Many unconventional well producers have turned to leasing Electric Submersible Pumps (ESPs) to curtail upfront capital spending and have moved artificial lift spend into operating budgets. The concept seems logical: ESP equipment spend can be deferred and timed with production revenue and should be less expensive than purchasing ESP equipment considering the well’s decline rate over time. However, the reality is proving quite different.
The hidden downside to leasing ESP equipment is that most of the rental fleet is comprised of used equipment with limited remaining useful life. The result of putting used equipment in a challenging unconventional well is a shorter runtime due to more frequent equipment failure and frequent well interventions. Many producers are discovering the free cash flow destruction present in this model:
The solution to each negative outcome from the lease model is to focus on uninterrupted run time. New equipment of a high quality, applied correctly for your well, assembled and installed flawlessly will put your well on track to generate more free cash flow sooner through longer run times. How is this possible? Consider the impact of doubling your ESP run time from six months to one year in a population of twenty wells that produce an average 500 bopd:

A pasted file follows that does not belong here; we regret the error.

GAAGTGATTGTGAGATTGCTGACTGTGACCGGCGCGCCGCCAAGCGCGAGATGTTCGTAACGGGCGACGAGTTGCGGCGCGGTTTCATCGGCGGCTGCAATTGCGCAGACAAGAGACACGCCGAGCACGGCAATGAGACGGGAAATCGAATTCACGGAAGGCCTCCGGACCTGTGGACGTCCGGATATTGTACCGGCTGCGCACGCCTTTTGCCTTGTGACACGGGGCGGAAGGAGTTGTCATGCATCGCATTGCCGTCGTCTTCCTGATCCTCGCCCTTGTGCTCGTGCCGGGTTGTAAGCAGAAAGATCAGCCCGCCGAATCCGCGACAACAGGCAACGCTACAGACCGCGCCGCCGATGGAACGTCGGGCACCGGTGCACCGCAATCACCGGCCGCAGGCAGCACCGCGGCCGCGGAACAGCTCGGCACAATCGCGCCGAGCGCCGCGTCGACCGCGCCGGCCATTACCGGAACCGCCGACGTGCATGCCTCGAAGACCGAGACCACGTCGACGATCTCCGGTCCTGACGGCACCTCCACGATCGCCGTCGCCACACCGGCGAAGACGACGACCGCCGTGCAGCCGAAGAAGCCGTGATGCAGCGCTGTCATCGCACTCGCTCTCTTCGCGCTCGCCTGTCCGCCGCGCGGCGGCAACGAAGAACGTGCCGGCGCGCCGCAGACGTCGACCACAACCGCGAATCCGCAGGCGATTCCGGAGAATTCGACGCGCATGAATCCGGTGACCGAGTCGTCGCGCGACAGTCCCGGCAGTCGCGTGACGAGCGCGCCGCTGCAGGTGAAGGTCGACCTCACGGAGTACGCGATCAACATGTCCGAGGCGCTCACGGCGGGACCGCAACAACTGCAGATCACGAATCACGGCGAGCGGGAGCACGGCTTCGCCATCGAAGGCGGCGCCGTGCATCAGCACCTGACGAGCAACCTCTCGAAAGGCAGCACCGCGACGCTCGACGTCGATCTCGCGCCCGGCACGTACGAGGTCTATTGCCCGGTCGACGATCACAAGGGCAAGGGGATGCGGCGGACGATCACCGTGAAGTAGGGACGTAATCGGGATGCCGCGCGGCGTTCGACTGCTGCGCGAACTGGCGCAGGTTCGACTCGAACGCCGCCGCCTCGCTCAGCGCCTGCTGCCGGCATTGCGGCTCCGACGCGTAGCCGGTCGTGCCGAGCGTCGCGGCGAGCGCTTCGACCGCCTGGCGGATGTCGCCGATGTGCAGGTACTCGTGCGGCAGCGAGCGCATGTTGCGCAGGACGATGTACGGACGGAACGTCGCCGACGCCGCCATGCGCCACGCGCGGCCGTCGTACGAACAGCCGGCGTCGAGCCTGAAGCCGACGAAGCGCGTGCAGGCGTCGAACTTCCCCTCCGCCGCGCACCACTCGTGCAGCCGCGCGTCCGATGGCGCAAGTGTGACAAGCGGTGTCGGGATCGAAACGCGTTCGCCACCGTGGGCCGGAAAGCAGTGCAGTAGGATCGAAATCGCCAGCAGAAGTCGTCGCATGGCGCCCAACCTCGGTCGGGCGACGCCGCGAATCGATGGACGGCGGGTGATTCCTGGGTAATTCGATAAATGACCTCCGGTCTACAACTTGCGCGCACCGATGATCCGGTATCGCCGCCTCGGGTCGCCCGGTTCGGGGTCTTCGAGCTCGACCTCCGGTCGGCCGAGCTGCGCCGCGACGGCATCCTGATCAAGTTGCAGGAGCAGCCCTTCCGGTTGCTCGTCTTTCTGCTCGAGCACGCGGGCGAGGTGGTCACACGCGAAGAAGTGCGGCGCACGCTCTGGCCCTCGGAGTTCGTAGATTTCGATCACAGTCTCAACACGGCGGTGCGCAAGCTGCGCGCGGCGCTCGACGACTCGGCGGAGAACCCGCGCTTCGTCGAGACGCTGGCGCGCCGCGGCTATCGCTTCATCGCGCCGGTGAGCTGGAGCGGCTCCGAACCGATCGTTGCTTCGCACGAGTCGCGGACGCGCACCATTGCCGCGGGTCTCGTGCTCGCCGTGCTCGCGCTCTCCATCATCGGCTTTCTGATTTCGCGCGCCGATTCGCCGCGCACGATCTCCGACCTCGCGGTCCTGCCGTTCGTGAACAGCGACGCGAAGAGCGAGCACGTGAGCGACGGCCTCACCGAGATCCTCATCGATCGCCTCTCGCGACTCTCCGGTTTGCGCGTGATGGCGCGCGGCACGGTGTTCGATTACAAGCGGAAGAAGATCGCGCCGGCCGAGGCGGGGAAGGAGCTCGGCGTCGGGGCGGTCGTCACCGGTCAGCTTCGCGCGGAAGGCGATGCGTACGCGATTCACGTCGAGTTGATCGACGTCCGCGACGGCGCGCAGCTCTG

Leasing sounds attractive on the surface; however, the example above shows its potentially negative impact on free cash flow generation. In the current environment of capital discipline and internally funded growth, everything needs to be evaluated.
If production teams come together with management and procurement to quantify total cost of ownership and the benefits of uninterrupted run time, E&P companies will find that long-term positive cash flow generation is often better with an upfront purchase of new ESP equipment.